Berthing velocity of large seagoing vessels in the port of Rotterdam

Alfred Roubos, L Groenewegen, Dirk Jan Peters

Research output: Contribution to journalArticleScientificpeer-review

7 Citations (Scopus)
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Abstract

While ships evolve constantly, berthing velocity curves developed during the 1970s are still embedded in the design of marine structures. This paper discusses the interpretation of new berthing records of modern large seagoing vessels collected in the port of Rotterdam. Berthing velocities of several types of vessels at various berths and operational conditions were examined, resulting in an increased understanding of the relevant aspects and the establishment of new probability distribution functions. Navigation conditions were accounted for by differentiating factors such as vessel characteristics (size and actual draft), environmental conditions (currents, wind and waves) and the berthing policy (pilot and tug assistance). The measured berthing velocities are most sensitive to the general berthing policy and local experience of pilots. Due to newly acquired insights, some historically embedded hypotheses will need to be reconsidered. For instance, the assumption that berthing velocities are strongly correlated to the size of the vessels could not be confirmed for ships larger than 50,000 DWT. Also, no water cushion effect was observed. The manoeuvring of container vessels showed a high sensitivity to wind, but their berthing velocities were not correlated to lateral wind power at all. Extremely low berthing angles of large seagoing container vessels were observed at the moment of berthing impact. The results of this research are of added value to all ports with similar sheltered navigation conditions and berthing policy to Rotterdam. The key findings were discussed with marine engineers, asset managers, harbour masters and pilots. This type of validation provided a better understanding of berthing velocity to all experts. The lower design berthing velocities will be beneficial for future structural assessments and lifetime extension of marine structures.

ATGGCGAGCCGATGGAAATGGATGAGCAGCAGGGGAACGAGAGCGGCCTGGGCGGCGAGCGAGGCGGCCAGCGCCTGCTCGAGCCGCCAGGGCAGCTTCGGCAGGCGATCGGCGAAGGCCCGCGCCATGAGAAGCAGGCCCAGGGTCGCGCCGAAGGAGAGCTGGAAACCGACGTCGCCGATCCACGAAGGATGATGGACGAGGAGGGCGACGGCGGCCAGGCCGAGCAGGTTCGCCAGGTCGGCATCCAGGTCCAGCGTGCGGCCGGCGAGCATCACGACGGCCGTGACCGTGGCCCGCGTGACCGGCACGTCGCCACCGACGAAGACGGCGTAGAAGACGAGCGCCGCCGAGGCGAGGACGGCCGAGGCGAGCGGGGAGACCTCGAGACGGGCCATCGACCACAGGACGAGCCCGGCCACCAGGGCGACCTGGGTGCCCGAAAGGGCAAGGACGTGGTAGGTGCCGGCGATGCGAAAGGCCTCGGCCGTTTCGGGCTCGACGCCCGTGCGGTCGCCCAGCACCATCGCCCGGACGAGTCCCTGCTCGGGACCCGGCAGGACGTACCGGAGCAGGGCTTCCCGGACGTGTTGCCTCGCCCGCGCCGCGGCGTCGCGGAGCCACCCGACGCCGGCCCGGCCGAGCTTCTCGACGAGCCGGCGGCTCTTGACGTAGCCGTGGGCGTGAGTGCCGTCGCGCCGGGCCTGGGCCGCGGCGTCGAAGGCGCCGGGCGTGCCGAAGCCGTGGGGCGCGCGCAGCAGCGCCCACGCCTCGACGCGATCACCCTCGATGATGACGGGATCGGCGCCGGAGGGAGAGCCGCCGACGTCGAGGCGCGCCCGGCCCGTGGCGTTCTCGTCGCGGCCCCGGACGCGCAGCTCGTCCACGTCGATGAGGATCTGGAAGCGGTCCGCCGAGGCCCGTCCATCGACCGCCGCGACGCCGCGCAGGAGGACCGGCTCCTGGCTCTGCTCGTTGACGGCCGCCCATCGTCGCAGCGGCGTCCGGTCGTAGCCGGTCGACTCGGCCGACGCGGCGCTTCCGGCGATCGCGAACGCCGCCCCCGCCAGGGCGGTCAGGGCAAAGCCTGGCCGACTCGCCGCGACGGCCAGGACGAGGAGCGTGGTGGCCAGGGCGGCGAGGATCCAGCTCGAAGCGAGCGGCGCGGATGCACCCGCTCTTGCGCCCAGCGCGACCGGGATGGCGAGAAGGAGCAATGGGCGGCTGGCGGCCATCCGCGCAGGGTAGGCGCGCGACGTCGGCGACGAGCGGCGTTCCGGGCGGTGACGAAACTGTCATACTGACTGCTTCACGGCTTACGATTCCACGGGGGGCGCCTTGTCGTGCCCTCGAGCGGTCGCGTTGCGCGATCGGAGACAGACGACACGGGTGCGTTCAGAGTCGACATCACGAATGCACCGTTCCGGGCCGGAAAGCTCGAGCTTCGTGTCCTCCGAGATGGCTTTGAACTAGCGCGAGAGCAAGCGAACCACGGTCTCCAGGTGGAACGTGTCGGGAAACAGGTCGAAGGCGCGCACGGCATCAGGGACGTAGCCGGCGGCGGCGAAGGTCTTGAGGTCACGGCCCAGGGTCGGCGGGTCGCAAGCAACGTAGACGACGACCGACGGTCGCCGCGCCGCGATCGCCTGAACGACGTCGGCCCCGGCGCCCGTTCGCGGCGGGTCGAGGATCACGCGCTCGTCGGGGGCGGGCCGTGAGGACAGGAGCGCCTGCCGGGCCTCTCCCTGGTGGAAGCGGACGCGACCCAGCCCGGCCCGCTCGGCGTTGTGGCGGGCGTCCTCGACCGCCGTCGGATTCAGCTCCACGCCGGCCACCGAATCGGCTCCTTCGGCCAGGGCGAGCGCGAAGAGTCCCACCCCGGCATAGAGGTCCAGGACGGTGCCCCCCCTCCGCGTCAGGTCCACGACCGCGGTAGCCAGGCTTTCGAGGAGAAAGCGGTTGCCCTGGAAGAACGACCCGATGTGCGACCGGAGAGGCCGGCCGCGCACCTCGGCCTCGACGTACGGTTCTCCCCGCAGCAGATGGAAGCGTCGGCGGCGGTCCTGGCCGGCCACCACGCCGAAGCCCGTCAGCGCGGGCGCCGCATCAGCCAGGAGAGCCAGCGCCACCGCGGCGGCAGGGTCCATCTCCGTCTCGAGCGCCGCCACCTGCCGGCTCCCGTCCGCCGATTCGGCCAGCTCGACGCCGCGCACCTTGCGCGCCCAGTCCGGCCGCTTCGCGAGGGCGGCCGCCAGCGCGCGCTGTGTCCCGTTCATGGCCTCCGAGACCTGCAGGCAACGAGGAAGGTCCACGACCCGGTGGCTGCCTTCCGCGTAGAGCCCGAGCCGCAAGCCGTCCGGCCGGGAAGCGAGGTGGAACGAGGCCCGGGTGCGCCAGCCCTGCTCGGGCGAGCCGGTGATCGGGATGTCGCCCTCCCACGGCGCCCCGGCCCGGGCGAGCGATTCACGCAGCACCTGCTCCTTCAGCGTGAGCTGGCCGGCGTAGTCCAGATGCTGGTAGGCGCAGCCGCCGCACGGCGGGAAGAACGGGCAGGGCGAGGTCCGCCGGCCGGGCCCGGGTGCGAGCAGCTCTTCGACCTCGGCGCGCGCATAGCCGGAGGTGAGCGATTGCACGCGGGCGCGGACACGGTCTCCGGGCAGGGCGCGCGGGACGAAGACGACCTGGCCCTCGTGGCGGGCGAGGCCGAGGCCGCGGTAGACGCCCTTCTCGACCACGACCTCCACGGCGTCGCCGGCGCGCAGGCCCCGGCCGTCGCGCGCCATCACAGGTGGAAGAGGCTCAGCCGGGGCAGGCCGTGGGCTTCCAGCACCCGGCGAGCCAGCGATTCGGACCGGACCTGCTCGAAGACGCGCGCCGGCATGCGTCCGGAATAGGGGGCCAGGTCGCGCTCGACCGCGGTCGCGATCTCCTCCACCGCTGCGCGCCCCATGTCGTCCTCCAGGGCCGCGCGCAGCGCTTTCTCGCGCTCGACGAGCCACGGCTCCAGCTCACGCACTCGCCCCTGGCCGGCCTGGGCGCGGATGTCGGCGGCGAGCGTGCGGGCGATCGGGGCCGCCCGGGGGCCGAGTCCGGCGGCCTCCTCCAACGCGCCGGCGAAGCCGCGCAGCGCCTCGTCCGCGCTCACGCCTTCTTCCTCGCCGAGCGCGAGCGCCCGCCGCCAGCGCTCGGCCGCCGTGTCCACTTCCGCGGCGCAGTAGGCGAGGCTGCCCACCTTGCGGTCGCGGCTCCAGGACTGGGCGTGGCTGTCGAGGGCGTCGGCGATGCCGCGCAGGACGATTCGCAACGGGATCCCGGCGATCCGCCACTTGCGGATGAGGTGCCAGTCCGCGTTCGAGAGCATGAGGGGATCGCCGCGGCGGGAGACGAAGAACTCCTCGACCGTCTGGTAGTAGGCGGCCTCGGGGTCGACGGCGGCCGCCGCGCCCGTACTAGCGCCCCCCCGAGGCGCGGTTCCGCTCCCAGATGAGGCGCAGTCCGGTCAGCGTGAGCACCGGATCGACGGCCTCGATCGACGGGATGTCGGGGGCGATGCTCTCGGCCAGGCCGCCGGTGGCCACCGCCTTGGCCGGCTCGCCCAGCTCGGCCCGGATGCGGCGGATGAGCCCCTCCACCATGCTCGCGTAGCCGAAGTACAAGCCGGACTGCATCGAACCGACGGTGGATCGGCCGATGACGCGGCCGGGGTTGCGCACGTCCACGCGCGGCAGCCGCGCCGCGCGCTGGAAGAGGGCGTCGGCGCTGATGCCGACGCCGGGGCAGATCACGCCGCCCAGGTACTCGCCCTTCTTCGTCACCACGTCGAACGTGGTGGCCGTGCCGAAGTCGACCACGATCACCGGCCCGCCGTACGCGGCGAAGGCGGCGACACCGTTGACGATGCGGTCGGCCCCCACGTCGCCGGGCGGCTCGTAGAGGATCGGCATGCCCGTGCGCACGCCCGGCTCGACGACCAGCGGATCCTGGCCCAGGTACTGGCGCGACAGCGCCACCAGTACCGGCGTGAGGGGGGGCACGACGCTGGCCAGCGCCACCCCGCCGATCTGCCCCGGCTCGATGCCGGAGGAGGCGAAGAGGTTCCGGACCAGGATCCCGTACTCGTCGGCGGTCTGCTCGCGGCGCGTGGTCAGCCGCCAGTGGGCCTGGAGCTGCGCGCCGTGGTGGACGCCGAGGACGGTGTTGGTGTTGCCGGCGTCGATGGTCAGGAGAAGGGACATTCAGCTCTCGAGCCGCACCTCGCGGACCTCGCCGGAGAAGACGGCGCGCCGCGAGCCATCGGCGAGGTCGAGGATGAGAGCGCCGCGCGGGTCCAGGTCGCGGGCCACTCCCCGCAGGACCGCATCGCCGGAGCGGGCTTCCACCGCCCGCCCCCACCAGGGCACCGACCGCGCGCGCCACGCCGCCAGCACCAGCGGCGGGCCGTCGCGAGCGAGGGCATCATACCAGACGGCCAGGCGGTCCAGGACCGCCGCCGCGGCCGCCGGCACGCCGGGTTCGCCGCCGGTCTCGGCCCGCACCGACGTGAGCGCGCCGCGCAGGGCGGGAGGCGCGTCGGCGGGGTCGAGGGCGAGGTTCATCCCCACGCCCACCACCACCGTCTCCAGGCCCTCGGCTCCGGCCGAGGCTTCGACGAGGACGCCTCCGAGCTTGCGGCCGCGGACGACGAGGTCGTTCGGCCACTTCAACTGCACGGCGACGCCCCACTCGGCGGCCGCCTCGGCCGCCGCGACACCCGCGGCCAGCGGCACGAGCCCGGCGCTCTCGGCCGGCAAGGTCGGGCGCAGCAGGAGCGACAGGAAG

Original languageEnglish
Pages (from-to)202-219
Number of pages18
JournalMarine Structures
Volume51
Publication statusPublished - 2016

Keywords

  • Berthing velocity
  • Berthing impact
  • Berthing energy
  • Marine structures
  • Large seagoing vessels

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